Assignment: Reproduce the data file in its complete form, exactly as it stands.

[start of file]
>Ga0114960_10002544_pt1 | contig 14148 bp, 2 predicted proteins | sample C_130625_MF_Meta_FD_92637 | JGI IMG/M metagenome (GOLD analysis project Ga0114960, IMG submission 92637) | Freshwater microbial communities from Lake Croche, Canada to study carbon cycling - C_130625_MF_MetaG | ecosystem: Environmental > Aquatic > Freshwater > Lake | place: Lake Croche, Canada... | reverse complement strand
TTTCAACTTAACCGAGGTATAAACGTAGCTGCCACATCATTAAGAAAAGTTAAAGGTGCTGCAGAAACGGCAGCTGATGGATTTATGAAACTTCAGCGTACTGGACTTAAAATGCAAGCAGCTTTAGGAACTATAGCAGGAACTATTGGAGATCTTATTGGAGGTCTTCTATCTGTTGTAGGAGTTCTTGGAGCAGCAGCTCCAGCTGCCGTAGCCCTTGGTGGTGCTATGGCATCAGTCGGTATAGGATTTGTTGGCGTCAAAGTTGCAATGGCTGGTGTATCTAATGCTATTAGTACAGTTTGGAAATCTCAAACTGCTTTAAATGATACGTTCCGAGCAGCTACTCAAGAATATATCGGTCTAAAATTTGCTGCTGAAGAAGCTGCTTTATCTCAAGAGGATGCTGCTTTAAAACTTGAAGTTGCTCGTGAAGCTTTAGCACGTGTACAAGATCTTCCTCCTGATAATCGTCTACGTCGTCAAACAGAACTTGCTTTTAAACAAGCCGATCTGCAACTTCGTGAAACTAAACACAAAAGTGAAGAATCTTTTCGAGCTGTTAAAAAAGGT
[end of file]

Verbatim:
>Ga0114960_10002544_pt1 | contig 14148 bp, 2 predicted proteins | sample C_130625_MF_Meta_FD_92637 | JGI IMG/M metagenome (GOLD analysis project Ga0114960, IMG submission 92637) | Freshwater microbial communities from Lake Croche, Canada to study carbon cycling - C_130625_MF_MetaG | ecosystem: Environmental > Aquatic > Freshwater > Lake | place: Lake Croche, Canada... | reverse complement strand
TTTCAACTTAACCGAGGTATAAACGTAGCTGCCACATCATTAAGAAAAGTTAAAGGTGCTGCAGAAACGGCAGCTGATGGATTTATGAAACTTCAGCGTACTGGACTTAAAATGCAAGCAGCTTTAGGAACTATAGCAGGAACTATTGGAGATCTTATTGGAGGTCTTCTATCTGTTGTAGGAGTTCTTGGAGCAGCAGCTCCAGCTGCCGTAGCCCTTGGTGGTGCTATGGCATCAGTCGGTATAGGATTTGTTGGCGTCAAAGTTGCAATGGCTGGTGTATCTAATGCTATTAGTACAGTTTGGAAATCTCAAACTGCTTTAAATGATACGTTCCGAGCAGCTACTCAAGAATATATCGGTCTAAAATTTGCTGCTGAAGAAGCTGCTTTATCTCAAGAGGATGCTGCTTTAAAACTTGAAGTTGCTCGTGAAGCTTTAGCACGTGTACAAGATCTTCCTCCTGATAATCGTCTACGTCGTCAAACAGAACTTGCTTTTAAACAAGCCGATCTGCAACTTCGTGAAACTAAACACAAAAGTGAAGAATCTTTTCGAGCTGTTAAAAAAGGT